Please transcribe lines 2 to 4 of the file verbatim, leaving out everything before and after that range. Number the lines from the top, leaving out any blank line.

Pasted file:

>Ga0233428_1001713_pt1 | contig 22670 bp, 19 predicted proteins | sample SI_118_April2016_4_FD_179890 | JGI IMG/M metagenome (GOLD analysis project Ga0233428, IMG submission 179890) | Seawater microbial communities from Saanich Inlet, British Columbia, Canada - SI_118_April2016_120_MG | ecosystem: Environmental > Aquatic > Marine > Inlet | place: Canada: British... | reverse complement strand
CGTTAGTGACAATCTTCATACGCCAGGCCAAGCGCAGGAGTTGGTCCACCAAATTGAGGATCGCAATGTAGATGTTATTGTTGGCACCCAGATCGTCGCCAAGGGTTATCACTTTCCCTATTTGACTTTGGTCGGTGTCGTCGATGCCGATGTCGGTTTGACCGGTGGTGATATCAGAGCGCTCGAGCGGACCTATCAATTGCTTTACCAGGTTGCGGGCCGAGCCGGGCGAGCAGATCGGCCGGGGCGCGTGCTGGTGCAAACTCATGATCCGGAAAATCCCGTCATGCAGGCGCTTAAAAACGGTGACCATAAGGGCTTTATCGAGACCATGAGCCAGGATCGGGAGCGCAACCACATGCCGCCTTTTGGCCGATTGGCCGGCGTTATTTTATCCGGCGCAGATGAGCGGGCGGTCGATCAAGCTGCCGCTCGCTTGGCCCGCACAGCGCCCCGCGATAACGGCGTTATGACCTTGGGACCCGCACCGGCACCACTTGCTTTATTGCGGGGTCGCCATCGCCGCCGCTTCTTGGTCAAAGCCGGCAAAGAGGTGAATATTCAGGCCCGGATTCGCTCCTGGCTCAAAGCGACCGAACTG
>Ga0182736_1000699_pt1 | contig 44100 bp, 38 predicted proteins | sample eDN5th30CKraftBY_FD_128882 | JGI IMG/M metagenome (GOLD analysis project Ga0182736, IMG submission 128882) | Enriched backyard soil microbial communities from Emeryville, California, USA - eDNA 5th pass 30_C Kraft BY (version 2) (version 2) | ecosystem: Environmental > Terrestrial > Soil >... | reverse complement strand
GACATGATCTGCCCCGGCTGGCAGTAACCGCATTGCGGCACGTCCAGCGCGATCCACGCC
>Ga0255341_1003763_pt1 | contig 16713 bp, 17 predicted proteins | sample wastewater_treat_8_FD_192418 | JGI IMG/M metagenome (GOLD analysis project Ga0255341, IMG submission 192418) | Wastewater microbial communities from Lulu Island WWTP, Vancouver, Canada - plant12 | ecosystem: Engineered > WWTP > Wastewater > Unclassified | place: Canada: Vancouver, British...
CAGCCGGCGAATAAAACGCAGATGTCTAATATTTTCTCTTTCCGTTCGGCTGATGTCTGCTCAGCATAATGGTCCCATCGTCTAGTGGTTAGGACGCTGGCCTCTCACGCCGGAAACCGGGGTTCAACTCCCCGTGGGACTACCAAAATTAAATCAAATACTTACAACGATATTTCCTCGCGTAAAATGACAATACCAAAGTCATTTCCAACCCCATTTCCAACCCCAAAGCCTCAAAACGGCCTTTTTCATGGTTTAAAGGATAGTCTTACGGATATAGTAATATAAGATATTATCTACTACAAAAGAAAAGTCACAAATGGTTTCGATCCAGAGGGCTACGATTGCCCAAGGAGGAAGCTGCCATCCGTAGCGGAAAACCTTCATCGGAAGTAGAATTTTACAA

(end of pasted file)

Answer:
CGTTAGTGACAATCTTCATACGCCAGGCCAAGCGCAGGAGTTGGTCCACCAAATTGAGGATCGCAATGTAGATGTTATTGTTGGCACCCAGATCGTCGCCAAGGGTTATCACTTTCCCTATTTGACTTTGGTCGGTGTCGTCGATGCCGATGTCGGTTTGACCGGTGGTGATATCAGAGCGCTCGAGCGGACCTATCAATTGCTTTACCAGGTTGCGGGCCGAGCCGGGCGAGCAGATCGGCCGGGGCGCGTGCTGGTGCAAACTCATGATCCGGAAAATCCCGTCATGCAGGCGCTTAAAAACGGTGACCATAAGGGCTTTATCGAGACCATGAGCCAGGATCGGGAGCGCAACCACATGCCGCCTTTTGGCCGATTGGCCGGCGTTATTTTATCCGGCGCAGATGAGCGGGCGGTCGATCAAGCTGCCGCTCGCTTGGCCCGCACAGCGCCCCGCGATAACGGCGTTATGACCTTGGGACCCGCACCGGCACCACTTGCTTTATTGCGGGGTCGCCATCGCCGCCGCTTCTTGGTCAAAGCCGGCAAAGAGGTGAATATTCAGGCCCGGATTCGCTCCTGGCTCAAAGCGACCGAACTG
>Ga0182736_1000699_pt1 | contig 44100 bp, 38 predicted proteins | sample eDN5th30CKraftBY_FD_128882 | JGI IMG/M metagenome (GOLD analysis project Ga0182736, IMG submission 128882) | Enriched backyard soil microbial communities from Emeryville, California, USA - eDNA 5th pass 30_C Kraft BY (version 2) (version 2) | ecosystem: Environmental > Terrestrial > Soil >... | reverse complement strand
GACATGATCTGCCCCGGCTGGCAGTAACCGCATTGCGGCACGTCCAGCGCGATCCACGCC